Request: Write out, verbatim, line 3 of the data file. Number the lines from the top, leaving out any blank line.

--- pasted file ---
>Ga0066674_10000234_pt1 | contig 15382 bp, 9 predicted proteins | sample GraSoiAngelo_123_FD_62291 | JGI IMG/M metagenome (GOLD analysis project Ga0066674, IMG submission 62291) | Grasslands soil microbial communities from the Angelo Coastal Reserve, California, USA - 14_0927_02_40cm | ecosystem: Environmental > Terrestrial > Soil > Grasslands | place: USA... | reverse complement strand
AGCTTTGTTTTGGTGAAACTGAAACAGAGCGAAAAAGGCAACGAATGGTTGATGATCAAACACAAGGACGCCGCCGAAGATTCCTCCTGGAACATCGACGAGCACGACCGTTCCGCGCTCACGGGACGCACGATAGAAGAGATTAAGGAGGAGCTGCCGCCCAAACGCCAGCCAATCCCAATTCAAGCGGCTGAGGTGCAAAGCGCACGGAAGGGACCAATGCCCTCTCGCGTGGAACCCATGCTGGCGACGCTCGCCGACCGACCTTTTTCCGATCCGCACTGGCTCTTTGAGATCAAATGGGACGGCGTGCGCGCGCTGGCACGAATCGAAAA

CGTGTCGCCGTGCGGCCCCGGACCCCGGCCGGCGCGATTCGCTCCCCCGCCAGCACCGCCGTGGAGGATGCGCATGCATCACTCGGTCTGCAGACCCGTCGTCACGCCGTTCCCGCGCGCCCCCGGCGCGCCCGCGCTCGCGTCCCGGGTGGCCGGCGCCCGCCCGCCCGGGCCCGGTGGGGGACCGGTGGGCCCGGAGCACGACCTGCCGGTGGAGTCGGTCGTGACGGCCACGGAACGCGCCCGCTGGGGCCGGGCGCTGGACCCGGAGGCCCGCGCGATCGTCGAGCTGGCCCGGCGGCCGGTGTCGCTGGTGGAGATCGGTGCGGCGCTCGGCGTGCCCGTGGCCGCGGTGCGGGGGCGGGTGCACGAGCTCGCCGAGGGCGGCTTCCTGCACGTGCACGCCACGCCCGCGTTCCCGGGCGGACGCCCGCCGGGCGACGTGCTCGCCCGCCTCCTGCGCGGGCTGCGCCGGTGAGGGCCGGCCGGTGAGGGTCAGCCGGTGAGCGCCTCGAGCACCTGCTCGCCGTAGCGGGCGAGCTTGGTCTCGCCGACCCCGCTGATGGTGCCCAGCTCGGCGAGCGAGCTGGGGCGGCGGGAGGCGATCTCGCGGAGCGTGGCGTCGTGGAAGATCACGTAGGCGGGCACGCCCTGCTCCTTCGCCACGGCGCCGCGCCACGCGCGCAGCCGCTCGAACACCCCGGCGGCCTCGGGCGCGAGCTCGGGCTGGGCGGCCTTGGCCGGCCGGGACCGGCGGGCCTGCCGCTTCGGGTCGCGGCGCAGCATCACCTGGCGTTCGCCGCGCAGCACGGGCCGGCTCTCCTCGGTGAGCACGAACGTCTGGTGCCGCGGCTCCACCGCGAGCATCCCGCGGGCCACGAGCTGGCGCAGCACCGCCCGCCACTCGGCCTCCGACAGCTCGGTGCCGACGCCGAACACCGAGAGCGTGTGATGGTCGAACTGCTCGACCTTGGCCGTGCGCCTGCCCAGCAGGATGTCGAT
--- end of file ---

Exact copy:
CGTGTCGCCGTGCGGCCCCGGACCCCGGCCGGCGCGATTCGCTCCCCCGCCAGCACCGCCGTGGAGGATGCGCATGCATCACTCGGTCTGCAGACCCGTCGTCACGCCGTTCCCGCGCGCCCCCGGCGCGCCCGCGCTCGCGTCCCGGGTGGCCGGCGCCCGCCCGCCCGGGCCCGGTGGGGGACCGGTGGGCCCGGAGCACGACCTGCCGGTGGAGTCGGTCGTGACGGCCACGGAACGCGCCCGCTGGGGCCGGGCGCTGGACCCGGAGGCCCGCGCGATCGTCGAGCTGGCCCGGCGGCCGGTGTCGCTGGTGGAGATCGGTGCGGCGCTCGGCGTGCCCGTGGCCGCGGTGCGGGGGCGGGTGCACGAGCTCGCCGAGGGCGGCTTCCTGCACGTGCACGCCACGCCCGCGTTCCCGGGCGGACGCCCGCCGGGCGACGTGCTCGCCCGCCTCCTGCGCGGGCTGCGCCGGTGAGGGCCGGCCGGTGAGGGTCAGCCGGTGAGCGCCTCGAGCACCTGCTCGCCGTAGCGGGCGAGCTTGGTCTCGCCGACCCCGCTGATGGTGCCCAGCTCGGCGAGCGAGCTGGGGCGGCGGGAGGCGATCTCGCGGAGCGTGGCGTCGTGGAAGATCACGTAGGCGGGCACGCCCTGCTCCTTCGCCACGGCGCCGCGCCACGCGCGCAGCCGCTCGAACACCCCGGCGGCCTCGGGCGCGAGCTCGGGCTGGGCGGCCTTGGCCGGCCGGGACCGGCGGGCCTGCCGCTTCGGGTCGCGGCGCAGCATCACCTGGCGTTCGCCGCGCAGCACGGGCCGGCTCTCCTCGGTGAGCACGAACGTCTGGTGCCGCGGCTCCACCGCGAGCATCCCGCGGGCCACGAGCTGGCGCAGCACCGCCCGCCACTCGGCCTCCGACAGCTCGGTGCCGACGCCGAACACCGAGAGCGTGTGATGGTCGAACTGCTCGACCTTGGCCGTGCGCCTGCCCAGCAGGATGTCGAT